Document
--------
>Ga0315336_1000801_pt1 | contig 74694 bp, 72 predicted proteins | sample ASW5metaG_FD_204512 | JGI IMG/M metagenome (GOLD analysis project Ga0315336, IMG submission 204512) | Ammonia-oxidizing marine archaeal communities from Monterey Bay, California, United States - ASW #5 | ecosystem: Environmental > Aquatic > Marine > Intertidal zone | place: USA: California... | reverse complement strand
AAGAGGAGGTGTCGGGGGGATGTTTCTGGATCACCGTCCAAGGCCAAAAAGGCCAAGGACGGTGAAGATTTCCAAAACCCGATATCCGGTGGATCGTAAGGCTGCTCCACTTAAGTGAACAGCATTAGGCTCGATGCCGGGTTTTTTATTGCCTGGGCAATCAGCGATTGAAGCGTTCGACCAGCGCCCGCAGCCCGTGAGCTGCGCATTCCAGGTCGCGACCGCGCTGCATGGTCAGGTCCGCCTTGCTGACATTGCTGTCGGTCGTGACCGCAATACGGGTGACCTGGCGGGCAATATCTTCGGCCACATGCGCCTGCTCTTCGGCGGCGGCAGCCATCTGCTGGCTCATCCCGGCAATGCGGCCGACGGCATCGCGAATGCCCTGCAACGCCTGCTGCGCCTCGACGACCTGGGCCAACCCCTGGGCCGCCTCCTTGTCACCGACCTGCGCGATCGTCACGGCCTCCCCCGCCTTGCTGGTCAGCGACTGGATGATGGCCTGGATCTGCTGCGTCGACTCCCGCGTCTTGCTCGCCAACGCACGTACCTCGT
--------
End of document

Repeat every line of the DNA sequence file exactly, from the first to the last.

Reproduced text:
>Ga0315336_1000801_pt1 | contig 74694 bp, 72 predicted proteins | sample ASW5metaG_FD_204512 | JGI IMG/M metagenome (GOLD analysis project Ga0315336, IMG submission 204512) | Ammonia-oxidizing marine archaeal communities from Monterey Bay, California, United States - ASW #5 | ecosystem: Environmental > Aquatic > Marine > Intertidal zone | place: USA: California... | reverse complement strand
AAGAGGAGGTGTCGGGGGGATGTTTCTGGATCACCGTCCAAGGCCAAAAAGGCCAAGGACGGTGAAGATTTCCAAAACCCGATATCCGGTGGATCGTAAGGCTGCTCCACTTAAGTGAACAGCATTAGGCTCGATGCCGGGTTTTTTATTGCCTGGGCAATCAGCGATTGAAGCGTTCGACCAGCGCCCGCAGCCCGTGAGCTGCGCATTCCAGGTCGCGACCGCGCTGCATGGTCAGGTCCGCCTTGCTGACATTGCTGTCGGTCGTGACCGCAATACGGGTGACCTGGCGGGCAATATCTTCGGCCACATGCGCCTGCTCTTCGGCGGCGGCAGCCATCTGCTGGCTCATCCCGGCAATGCGGCCGACGGCATCGCGAATGCCCTGCAACGCCTGCTGCGCCTCGACGACCTGGGCCAACCCCTGGGCCGCCTCCTTGTCACCGACCTGCGCGATCGTCACGGCCTCCCCCGCCTTGCTGGTCAGCGACTGGATGATGGCCTGGATCTGCTGCGTCGACTCCCGCGTCTTGCTCGCCAACGCACGTACCTCGT